Full-text · Article · Jun 2014 · BMC Research Notes
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    • "Variations within and among populations are critical for understanding species-range structure and dynamics (Storey et al., 2007; Bertocci et al., 2011; Guo, 2012). Both population size and density are main elements reflecting population structure and dynamics. "
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    ABSTRACT: The species’ range limits and associated central-marginal (C-M; i.e., from species range center to margin) population dynamics continue to draw increasing attention because of their importance for current emerging issues such as biotic invasions and epidemic diseases under global change. Previous studies have mainly focused on species borders and C-M process in natural settings for native species. More recently, growing efforts are devoted to examine the C-M patterns and process for invasive species partly due to their relatively short history, highly dynamic populations, and management implications. Here I examine recent findings and information gaps related to (1) the C-M population dynamics linked to species invasions, and (2) the possible effects of climate change and land use on the C-M patterns and processes. Unlike most native species that are relatively stable (some even having contracting populations or ranges), many invasive species are still spreading fast and form new distribution or abundance centers. Because of the strong nonlinearity of population demographic or vital rates (i.e. birth, death, immigration and emigration) across the C-M gradients and the increased complexity of species ranges due to habitat fragmentation, multiple introductions, range-wide C-M comparisons and simulation involving multiple vital rates are needed in the future.
    Full-text · Article · Jun 2014
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    • "The vast majority of such studies compare group means in expression levels, while much less attention has been given to the occurrence and potential significance of within-population gene expression variation. However, large inter-individual differences in gene expression variation within populations have in fact been observed in organisms as diverse as teleost fish [18] [19], Drosophila melanogaster [20], and humans [21]. Such variation can drive differences in the physiological performance between individuals [19] [22], affect disease susceptibility [23], and therefore may be of functional and biological importance. "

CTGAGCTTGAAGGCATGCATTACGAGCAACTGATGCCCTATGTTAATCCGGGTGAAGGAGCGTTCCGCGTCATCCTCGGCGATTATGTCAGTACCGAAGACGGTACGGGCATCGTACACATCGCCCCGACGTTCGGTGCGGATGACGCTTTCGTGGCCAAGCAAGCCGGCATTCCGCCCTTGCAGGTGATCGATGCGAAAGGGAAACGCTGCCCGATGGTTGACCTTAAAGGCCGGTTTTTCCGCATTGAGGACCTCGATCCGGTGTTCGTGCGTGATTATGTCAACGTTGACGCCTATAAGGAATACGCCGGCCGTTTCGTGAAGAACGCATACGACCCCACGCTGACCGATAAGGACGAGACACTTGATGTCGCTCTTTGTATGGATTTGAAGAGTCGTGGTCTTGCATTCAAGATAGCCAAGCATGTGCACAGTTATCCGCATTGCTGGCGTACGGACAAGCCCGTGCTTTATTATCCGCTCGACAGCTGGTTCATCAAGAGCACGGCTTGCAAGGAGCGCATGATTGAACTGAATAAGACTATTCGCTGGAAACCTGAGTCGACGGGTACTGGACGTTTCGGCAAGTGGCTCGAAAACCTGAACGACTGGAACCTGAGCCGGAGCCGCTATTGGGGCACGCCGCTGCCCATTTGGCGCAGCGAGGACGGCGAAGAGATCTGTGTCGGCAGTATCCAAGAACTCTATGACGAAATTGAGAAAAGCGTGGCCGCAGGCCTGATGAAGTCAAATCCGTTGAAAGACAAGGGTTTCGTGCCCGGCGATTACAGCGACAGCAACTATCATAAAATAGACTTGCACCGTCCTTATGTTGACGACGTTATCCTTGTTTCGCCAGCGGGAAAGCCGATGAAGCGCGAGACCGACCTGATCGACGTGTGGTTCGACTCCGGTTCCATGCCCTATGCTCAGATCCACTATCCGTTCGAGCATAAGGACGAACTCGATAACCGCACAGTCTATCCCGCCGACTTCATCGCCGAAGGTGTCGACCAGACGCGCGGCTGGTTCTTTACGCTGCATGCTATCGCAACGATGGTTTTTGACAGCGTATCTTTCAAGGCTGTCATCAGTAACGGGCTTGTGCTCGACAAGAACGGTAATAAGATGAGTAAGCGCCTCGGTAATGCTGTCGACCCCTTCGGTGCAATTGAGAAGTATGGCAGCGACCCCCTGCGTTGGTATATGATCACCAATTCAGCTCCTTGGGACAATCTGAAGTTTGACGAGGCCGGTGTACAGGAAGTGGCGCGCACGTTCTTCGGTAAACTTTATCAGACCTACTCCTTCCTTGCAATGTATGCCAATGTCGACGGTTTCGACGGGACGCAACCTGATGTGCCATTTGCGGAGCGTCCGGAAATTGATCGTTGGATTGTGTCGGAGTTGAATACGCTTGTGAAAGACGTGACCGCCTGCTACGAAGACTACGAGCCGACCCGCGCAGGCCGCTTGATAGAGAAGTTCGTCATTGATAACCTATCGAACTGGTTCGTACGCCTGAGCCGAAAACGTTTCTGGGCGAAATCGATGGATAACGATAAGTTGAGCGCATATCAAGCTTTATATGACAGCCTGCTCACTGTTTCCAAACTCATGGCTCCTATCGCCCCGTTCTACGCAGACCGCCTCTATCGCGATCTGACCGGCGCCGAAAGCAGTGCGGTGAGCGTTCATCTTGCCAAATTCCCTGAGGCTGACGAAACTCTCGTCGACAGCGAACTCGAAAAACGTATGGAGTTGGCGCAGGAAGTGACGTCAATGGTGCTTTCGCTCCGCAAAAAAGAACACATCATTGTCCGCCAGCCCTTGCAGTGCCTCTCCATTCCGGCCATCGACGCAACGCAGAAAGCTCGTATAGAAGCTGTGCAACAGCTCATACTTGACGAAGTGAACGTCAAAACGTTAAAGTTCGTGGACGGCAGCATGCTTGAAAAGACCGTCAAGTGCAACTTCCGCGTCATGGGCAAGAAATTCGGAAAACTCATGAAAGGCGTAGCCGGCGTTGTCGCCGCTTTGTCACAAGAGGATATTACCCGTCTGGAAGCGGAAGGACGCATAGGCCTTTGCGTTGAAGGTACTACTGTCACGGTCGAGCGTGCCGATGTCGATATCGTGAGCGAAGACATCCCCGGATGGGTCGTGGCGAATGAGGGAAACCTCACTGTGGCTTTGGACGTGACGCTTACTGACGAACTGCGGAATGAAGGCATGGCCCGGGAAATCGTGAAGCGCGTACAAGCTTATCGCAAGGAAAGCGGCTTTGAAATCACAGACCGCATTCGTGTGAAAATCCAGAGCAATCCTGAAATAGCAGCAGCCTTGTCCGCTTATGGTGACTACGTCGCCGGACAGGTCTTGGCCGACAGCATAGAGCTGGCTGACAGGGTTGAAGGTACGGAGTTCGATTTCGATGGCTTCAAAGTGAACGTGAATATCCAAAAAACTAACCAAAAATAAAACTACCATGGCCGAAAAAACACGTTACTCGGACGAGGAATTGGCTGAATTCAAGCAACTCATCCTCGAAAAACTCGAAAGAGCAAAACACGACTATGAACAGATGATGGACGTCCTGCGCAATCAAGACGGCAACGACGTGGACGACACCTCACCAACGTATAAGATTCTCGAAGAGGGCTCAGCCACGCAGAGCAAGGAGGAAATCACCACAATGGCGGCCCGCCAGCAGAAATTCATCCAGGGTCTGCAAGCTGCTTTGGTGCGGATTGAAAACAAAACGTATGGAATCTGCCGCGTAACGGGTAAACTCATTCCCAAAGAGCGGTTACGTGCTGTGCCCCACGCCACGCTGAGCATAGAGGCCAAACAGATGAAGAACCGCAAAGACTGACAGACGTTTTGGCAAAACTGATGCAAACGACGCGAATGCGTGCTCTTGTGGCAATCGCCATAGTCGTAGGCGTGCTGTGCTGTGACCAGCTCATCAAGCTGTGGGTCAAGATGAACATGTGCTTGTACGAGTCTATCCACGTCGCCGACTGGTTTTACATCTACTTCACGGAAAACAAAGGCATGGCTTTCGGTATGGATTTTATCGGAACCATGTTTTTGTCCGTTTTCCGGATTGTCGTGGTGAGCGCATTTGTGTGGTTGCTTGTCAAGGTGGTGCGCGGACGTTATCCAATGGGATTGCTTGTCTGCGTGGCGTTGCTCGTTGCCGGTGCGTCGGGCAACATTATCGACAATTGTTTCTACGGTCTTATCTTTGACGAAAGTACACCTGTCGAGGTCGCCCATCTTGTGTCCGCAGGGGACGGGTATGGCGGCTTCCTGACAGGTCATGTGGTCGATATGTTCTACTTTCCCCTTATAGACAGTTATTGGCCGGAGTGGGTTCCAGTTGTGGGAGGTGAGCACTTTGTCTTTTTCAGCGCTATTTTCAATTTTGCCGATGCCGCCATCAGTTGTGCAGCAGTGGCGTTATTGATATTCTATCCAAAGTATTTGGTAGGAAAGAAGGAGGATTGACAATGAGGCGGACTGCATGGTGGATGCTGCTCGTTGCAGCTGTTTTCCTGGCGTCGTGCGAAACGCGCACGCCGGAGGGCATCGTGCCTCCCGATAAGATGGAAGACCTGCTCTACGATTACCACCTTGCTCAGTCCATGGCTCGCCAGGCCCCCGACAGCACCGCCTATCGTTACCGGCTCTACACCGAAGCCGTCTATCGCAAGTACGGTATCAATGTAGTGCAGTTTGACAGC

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    ABSTRACT: Variation in gene expression is an important component of the phenotypic differences observed in nature. Gene expression variance across biological groups and environmental conditions has been studied extensively and has revealed specific genes and molecular mechanisms of interest. However, little is known regarding the importance of within-population gene expression variation to environmental adaptation. To address this issue, we quantified the proteomes of individuals of European whitefish (Coregonus lavaretus) from populations that have previously been shown to have adapted during early development to freshwater and brackishwater salinity environments. Using MS-based label-free proteomics, we studied 955 proteins in eight hatch-stage fish embryos from each population that had been reared in either freshwater or brackishwater salinity conditions. By comparing the levels of within-population protein expression variance over individuals and per protein between populations, we found that fish embryos from the population less affected by salinity level had also markedly higher levels of expression variance. Gene Ontologies and molecular pathways associated with osmoregulation showed the most significant difference of within-population proteome variance between populations. Several new candidate genes for salinity adaptation were identified, emphasising the added value of combining assessments of within-population gene expression variation with standard gene expression analysis practices for better understanding the mechanisms of environmental adaptation.
    Full-text · Article · Jan 2014 · Journal of proteomics